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Ikea beefs up store security following blasts

Swedish furniture giant Ikea said Friday it had raised its security level across Europe to make its customers feel safer after booby-trapped products at several of its stores have caused small explosions in recent weeks.

Ikea beefs up store security following blasts

“Since security is of the utmost importance to us and we want to ensure that our customers feel safe coming to Ikea, we have decided to raise the security level … at all of our stores in Europe,” company spokeswoman Ylva Magnusson told AFP.

“We are doing that by among other things raising the number of guards,” she said, refusing to divulge what other additional security measures were being taken.

The move comes after a string of small explosions at Ikea stores.

On June 10, a blast in the kitchen equipment department of an Ikea store in Dresden, Germany, reportedly left two customers needing hospital treatment, while booby-trapped alarm clocks also blew up at Ikea stores in Belgium, France and The Netherlands on May 30, but caused no damage or injuries.

No one has so far claimed responsibility for the explosions.

Magnusson stressed Friday that the company had not received “any threats or any other indication that there is an increased danger,” but had decided to raise security “simply as a safety precaution aimed at making people feel safer.”

She said the company was closely monitoring police probes into the blasts, but would not comment on whether any advances had been made.

According to some media reports this week, German police are toying with the theory the blasts might be targeted at Ikea’s 85-year-old founder Ingvar Kamprad over his well-known Nazi sympathies in his youth.

Ikea had Thursday asked German police if there was any basis to the reports, “and we were told there wasn’t,” Magnusson said.

Kamprad himself told the Swedish daily Expressen he did not think there were any concrete suspicions yet and that he was not part of the probe.

“The police have not at all asked me about what I know and don’t know,” he said.

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IKEA

Ikea will buy back your used furniture at up to half the price

In the run-up to what would in normal times be the festive season sales rush, Ikea has vowed to buy back used furniture from customers to resell – and pay up to 50 percent of the original price.

Ikea will buy back your used furniture at up to half the price
Got any pieces of Ikea furniture at home? You may be able to get rid of it and get money back. Photo: Fredrik Sandberg/TT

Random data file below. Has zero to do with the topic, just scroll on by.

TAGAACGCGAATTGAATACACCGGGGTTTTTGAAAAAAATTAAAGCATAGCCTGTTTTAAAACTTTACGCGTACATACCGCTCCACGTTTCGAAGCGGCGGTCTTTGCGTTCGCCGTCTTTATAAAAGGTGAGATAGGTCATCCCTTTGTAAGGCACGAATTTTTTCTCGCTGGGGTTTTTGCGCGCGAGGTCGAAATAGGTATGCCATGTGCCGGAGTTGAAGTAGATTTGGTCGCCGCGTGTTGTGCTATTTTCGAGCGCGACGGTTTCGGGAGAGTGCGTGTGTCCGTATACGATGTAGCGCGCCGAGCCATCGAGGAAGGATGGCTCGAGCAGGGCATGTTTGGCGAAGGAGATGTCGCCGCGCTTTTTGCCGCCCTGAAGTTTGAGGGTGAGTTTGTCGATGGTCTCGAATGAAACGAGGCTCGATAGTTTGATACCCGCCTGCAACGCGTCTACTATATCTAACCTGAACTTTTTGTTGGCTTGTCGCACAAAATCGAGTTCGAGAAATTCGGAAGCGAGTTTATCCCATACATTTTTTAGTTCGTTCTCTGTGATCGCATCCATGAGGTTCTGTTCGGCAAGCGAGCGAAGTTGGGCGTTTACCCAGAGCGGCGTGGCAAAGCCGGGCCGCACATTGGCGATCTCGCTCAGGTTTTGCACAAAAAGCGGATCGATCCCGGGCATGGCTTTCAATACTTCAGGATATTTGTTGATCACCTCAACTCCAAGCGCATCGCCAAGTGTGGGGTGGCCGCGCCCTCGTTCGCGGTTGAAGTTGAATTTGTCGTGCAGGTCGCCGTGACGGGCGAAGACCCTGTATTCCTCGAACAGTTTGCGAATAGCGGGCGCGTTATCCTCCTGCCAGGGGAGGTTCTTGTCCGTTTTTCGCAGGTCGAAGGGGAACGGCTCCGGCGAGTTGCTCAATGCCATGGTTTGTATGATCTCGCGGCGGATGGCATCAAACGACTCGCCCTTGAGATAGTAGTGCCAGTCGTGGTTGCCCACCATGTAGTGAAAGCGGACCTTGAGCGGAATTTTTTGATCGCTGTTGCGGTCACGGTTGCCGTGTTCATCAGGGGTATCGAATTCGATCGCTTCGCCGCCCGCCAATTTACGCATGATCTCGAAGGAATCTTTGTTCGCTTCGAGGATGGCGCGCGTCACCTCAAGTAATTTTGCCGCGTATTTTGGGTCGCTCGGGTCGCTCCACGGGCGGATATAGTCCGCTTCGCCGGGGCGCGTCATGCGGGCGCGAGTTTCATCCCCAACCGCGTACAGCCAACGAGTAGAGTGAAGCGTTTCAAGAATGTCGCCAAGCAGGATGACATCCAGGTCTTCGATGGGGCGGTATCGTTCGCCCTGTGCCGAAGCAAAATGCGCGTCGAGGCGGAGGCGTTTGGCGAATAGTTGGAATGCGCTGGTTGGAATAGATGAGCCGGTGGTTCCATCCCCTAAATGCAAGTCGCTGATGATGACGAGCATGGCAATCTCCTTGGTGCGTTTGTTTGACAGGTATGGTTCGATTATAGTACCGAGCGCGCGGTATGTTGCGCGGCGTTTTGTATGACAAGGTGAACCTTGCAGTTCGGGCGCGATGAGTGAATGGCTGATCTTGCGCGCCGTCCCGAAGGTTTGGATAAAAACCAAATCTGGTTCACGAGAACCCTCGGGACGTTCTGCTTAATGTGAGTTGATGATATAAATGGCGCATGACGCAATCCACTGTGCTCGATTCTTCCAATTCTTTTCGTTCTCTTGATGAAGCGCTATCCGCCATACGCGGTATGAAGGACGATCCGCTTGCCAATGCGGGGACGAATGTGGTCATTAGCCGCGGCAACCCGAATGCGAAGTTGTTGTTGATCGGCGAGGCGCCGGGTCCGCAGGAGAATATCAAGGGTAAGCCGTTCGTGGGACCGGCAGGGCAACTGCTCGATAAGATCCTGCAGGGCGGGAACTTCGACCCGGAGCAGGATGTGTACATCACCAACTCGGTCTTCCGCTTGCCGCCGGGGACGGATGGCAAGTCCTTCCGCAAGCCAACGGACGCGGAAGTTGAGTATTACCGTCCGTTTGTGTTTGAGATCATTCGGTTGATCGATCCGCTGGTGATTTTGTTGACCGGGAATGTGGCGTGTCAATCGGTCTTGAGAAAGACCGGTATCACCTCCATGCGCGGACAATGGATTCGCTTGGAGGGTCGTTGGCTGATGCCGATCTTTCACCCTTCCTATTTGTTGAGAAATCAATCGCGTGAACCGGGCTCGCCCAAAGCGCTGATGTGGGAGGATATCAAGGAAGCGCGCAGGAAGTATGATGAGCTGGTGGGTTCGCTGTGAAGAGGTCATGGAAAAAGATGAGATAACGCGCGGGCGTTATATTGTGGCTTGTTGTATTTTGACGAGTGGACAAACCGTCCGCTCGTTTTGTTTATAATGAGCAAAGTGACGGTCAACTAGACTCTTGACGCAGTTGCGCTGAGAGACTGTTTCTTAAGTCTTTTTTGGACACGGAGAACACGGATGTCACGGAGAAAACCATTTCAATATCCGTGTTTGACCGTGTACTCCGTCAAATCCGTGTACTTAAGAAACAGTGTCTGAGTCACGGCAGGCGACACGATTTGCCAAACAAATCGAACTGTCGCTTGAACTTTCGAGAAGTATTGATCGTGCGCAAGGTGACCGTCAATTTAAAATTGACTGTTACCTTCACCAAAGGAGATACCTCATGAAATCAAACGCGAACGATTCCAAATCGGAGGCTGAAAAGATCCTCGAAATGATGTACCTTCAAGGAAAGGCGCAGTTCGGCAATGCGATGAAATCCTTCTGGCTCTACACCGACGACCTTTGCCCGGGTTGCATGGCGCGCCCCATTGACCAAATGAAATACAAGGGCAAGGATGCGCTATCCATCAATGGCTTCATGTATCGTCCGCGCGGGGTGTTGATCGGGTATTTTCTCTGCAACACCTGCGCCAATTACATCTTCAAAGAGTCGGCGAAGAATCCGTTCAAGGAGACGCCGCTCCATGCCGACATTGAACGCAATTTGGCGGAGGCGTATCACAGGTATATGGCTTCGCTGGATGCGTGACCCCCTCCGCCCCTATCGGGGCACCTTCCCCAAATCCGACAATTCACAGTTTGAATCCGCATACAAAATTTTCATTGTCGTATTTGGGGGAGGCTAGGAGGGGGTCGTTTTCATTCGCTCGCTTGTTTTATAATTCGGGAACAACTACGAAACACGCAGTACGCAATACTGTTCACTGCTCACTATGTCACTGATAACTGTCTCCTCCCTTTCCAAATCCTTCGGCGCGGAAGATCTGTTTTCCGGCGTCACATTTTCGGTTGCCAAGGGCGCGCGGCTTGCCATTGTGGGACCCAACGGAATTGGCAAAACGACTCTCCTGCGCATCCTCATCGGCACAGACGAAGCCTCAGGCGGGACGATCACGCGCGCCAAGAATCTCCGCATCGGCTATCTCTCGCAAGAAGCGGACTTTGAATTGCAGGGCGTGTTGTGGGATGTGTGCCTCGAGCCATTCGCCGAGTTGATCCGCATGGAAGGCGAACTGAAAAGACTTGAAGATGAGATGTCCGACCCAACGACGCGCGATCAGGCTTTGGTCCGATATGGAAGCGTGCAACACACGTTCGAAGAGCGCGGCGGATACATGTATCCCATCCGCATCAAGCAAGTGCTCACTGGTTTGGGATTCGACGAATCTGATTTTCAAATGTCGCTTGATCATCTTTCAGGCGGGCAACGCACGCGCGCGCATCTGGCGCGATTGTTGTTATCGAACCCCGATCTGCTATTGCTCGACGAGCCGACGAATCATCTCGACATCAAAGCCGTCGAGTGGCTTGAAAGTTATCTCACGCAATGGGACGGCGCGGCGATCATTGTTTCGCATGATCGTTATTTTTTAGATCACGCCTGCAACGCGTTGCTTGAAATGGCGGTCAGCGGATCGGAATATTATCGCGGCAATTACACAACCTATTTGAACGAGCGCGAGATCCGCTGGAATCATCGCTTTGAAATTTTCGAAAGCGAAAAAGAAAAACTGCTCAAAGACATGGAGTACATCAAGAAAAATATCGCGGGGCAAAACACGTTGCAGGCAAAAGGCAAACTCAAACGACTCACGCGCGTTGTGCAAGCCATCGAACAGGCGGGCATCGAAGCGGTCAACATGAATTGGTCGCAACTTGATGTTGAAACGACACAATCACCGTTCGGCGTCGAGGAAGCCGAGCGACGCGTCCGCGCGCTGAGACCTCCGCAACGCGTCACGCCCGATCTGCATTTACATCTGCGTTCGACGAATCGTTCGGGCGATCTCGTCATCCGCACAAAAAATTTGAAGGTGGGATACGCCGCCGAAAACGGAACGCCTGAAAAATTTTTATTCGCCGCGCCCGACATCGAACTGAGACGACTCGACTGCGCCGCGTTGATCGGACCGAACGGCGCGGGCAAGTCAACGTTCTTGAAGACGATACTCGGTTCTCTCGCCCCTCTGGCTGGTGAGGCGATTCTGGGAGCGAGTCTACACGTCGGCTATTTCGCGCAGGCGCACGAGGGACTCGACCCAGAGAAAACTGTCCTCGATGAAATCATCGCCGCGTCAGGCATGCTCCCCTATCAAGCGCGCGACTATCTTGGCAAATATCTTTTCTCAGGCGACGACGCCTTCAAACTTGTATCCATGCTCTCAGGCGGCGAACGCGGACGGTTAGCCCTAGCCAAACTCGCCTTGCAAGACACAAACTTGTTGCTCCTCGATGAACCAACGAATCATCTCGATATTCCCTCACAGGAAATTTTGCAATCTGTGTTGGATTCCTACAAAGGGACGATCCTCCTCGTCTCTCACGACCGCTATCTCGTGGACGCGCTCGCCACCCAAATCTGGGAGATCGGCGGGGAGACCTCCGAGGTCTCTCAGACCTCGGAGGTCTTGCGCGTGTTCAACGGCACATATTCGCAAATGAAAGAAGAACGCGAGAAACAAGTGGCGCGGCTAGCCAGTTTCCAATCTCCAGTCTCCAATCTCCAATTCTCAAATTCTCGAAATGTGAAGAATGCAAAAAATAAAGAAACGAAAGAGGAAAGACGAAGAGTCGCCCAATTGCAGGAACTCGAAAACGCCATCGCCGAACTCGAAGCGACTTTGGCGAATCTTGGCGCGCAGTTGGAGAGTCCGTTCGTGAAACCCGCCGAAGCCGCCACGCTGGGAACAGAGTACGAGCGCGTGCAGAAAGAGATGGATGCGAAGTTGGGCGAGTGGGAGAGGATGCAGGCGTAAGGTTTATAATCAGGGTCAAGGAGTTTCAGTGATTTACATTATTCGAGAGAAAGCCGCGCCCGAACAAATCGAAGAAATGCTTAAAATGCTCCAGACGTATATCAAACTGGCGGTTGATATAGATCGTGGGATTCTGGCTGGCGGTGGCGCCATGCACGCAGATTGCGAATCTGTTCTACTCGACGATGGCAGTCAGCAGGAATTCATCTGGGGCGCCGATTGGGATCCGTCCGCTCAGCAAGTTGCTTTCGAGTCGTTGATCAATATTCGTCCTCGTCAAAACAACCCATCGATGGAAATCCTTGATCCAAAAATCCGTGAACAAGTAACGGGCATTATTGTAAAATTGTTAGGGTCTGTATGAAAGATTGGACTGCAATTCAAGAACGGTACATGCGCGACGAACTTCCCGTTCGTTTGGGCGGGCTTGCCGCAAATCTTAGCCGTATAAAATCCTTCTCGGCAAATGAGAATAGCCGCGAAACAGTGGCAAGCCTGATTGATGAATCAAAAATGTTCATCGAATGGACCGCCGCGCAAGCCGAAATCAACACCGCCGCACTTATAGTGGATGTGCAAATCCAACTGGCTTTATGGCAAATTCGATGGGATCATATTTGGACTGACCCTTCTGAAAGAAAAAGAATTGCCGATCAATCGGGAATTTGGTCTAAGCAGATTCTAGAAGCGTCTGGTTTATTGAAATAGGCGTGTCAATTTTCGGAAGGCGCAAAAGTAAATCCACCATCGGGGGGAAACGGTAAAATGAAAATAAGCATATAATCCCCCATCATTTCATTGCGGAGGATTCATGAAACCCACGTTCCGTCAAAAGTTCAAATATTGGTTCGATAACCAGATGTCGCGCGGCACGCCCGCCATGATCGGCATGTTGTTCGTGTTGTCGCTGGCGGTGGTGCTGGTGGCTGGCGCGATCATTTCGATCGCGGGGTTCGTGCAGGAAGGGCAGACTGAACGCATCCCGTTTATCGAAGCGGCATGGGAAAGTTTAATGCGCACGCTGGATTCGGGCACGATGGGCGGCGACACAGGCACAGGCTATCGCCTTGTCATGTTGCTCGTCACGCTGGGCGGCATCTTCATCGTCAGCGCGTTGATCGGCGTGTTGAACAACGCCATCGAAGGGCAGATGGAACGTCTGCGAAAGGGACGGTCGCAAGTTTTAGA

Ikea, the world's largest furniture chain, said Tuesday it would begin buying back used furniture from customers to resell – and pay up to 50 percent of the original price.

The “Buy Back Friday” scheme, timed to coincide with the “Black Friday” pre-Christmas retail frenzy, will run from November 24th and until December 3rd in 27 countries.

“Rather than buy things you don't need this Black Friday, we want to help customers give their furniture a second life instead of making an impulse buy,” said Stefan Vanoverbeke, deputy retail operations manager at Ingka Group, Ikea's parent company.

To address concerns its affordable, flat-pack products encourage overconsumption and waste, the Swedish company had previously said it would start renting and recycling furniture as part of an eco-drive.

Under its buyback scheme, the group said that “anything that can't be resold will be recycled or donated to community projects to help those most affected by the Covid-19 pandemic”.

“Some countries like Australia and Canada for example are currently testing different buyback services, but BuyBack Friday will be the first time that 27 countries do this together,” the statement added.

The Swedish giant employs over 217,000 people and has more than 50 outlets. Its annual turnover is around 40 billion euros ($46 billion).

The group did not specify how it would determine the price paid for second-hand furniture and customers will receive a voucher, not cash, for their products.  

As part of efforts to reduce waste, Ikea has already begun repairing and re-packaging products in every store that have been damaged in transit, as well as allowing customers to return products – including furniture – for resale or donation to charities.

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